Despite the only comment made to the British Reuters, Texas Instruments has not made any formal statements about its withdrawal from the Russian market since the beginning of the full-scale invasion until today.
Since 2014, EU and US authorities have banned exports of double-use goods which can be used in military equipment. Despite these restrictions, many Western companies have found alternative ways to trade with the large Russian sales market. Some have deliberately ignored such sanctions and continued their cooperation with the aggressor, helping it prepare for the large-scale invasion into Ukraine.
Following February 24, the banned chips and electronics made in Europe and the United States have been often found in the weaponry with the help of which Russia has been terrorizing Ukraine for 8 months. Some of these foreign parts were produced decades ago, though far from all. Foreign accessories were found also in the modern equipment, in particular in military drones.
Processors made by the US-based Texas Instruments have been found in the Iranian Shaged-13 Kamikaze drones. It is stated in the report published by the Department of Strategic Communications at the Apparatus of the Commander-in-Chief of the Armed Forced of Ukraine.
Previously, a similar research was also conducted at the Royal United Services Institute (RUSI) in London. The British report meticulously describes 318 components from 57 American companies, the most of which were made by Analog Devices and Texas Instruments.
Analog Devices announced its withdrawal from the Russian market at the beginning of March whereas Taxes Instruments continues being neutral until today. Its official web site still indicates an address of its Moscow office and current Russian telephone number.
The same London report describes 50 unique components made by Texas Instruments in several types of Russian weaponry. In particular, it is about digital signal processors in the Russian cruise Iskander missiles, transceivers CAN found in an electronic detonator of a kamikaze UAV, power management module in Orlan-10 UAV, as well as audio codecs and convertors in several radio stations used by the Russian Army.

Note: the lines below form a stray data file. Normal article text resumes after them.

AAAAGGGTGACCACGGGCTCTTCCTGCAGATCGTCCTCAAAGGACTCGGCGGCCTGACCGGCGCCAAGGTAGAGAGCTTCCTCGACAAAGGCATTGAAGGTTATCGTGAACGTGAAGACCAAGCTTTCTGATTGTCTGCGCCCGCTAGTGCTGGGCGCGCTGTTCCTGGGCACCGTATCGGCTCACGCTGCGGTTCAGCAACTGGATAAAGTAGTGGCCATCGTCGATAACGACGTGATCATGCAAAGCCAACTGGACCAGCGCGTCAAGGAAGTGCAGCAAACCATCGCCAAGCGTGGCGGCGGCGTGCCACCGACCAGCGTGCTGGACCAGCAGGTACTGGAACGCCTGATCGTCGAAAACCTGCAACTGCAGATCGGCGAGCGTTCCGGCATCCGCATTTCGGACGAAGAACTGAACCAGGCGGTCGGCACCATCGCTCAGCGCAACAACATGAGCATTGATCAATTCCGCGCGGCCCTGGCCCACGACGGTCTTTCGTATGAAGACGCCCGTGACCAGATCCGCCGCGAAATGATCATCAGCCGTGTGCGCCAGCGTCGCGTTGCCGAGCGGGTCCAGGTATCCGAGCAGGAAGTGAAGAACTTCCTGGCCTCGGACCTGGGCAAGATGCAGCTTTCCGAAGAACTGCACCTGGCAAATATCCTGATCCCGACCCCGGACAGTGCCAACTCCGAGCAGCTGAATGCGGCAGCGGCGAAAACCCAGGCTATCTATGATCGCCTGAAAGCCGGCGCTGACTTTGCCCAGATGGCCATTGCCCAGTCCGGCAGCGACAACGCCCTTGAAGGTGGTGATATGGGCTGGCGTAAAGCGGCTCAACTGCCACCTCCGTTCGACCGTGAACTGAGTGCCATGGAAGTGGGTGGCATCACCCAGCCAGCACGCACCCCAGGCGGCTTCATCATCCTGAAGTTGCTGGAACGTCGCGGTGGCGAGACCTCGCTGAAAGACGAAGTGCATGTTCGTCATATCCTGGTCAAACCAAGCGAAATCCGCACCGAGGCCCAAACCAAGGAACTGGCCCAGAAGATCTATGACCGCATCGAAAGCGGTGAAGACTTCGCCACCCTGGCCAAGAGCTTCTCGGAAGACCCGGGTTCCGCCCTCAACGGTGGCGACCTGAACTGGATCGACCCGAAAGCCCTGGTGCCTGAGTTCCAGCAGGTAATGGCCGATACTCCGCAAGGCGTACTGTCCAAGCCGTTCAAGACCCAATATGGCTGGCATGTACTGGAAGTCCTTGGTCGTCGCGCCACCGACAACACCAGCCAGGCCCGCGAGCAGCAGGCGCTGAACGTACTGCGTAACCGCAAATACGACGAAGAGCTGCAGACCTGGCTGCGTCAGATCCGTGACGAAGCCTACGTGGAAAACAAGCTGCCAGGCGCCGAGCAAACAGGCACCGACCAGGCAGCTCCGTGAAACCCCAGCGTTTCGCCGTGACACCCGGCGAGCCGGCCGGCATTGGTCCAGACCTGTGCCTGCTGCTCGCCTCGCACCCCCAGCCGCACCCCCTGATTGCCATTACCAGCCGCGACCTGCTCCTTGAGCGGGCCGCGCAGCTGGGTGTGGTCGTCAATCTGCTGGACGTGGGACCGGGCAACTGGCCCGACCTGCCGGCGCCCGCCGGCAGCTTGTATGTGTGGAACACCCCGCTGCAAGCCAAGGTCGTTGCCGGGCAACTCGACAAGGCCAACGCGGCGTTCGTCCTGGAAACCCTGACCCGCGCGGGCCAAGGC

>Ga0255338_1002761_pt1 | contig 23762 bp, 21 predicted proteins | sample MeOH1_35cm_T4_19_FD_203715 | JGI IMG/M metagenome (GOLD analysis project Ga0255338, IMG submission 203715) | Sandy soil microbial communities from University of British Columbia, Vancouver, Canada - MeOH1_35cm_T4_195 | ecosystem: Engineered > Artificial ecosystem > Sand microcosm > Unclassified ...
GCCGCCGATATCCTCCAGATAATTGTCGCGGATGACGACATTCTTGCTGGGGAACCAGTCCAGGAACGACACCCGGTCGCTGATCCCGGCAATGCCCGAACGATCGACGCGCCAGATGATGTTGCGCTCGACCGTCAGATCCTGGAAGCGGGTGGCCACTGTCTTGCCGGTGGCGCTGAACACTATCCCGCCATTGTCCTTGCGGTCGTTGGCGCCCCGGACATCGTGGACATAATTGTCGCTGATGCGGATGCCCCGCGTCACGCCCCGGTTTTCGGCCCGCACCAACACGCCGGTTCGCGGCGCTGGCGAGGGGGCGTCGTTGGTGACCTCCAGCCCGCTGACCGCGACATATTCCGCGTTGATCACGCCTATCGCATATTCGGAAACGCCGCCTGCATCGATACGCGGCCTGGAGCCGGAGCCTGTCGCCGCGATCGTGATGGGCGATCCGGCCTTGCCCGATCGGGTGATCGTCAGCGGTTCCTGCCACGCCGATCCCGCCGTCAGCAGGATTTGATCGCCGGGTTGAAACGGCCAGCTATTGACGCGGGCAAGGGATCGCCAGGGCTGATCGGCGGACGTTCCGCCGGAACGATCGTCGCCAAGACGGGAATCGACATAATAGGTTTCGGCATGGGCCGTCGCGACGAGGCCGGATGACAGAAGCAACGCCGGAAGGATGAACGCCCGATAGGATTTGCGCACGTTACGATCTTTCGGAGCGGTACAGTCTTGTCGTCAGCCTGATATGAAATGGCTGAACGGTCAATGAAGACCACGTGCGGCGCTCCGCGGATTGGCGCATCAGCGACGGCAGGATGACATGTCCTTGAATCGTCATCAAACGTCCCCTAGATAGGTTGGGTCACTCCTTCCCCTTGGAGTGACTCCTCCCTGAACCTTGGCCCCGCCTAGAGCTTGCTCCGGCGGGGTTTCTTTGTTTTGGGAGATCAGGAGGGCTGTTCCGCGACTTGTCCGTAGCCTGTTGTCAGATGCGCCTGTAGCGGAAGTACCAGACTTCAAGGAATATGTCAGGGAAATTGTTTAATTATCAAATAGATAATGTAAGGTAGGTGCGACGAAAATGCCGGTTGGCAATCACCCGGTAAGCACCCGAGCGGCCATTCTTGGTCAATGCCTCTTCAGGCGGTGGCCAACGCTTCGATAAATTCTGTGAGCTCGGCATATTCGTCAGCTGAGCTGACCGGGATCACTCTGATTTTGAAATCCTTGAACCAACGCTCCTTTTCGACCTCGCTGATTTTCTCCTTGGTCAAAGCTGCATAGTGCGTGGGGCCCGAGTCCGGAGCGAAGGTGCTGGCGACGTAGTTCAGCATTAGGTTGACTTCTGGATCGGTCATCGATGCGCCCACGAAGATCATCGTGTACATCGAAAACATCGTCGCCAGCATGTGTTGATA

[BANNER1]The company Texas Instruments has been working in the Russian market for at least 20 years. A distribution agreement was concluded back in 2001. However, while Ukraine was pleading to the world for sanctions, the US company continued its cooperation with the terrorist state. It kept on signing documents and conducting seminars.
Following the full-scale invasion of Russia into Ukraine, the Reuters information agency, while studying American components in Russian weaponry, addressed Taxes Instruments with a request to explain the presence of its electronics in Russian weaponry, but the US-based company ignored the inquiry. It was only in August when the company managed to reply that it made a thorough analysis to reveal that 36 batches which were shipped to Russian at the end of February and beginning of March were on their way before the full-scale invasion.
However, a comment for mass media is not an official stance. The web site of the company has not any notice or explanation either. It looks like an attempt to sit on the fence and save its multi-dollar business in the attractive sales market.
Quite unexpected, but the way how American electronic components got to Russia after February 24 was explained by the Russian themselves. In particular, developers of the information protection started complaining that all supplies of foreign details of their equipment were disrupted except for produce of Texas Instruments they kept on receiving through alternative channels.
[BANNER2]Analysts of the Ukrainian Trap Aggressor project have disassembled the Russian cruise missile Iskander literally into molecules. As a result, 21 foreign detail in this weapon has turned out to be either of European or American origin. These details are made by 11 companies overall, though the biggest number of them are made by Texas Instruments.
Following February 24, dozens of American companies which had supplied different components for the Russian military and industrial complex started withdrawing from the Russian market. The most of them publicly supported Ukraine. Trap Aggressor analysts sent dozens of letters to such companies and received their answers.
Such a letter was sent to an official email of Taxes Instruments requesting to explain presence of their details in Iranian drones, indication of their Moscow branch office on their official web site, and confirm or deny conducting business with Russia until today. They are still keeping silent which is more eloquent than any response.
See more details in our video investigation:
Inna Popovych, a Trap Aggressor project investigator
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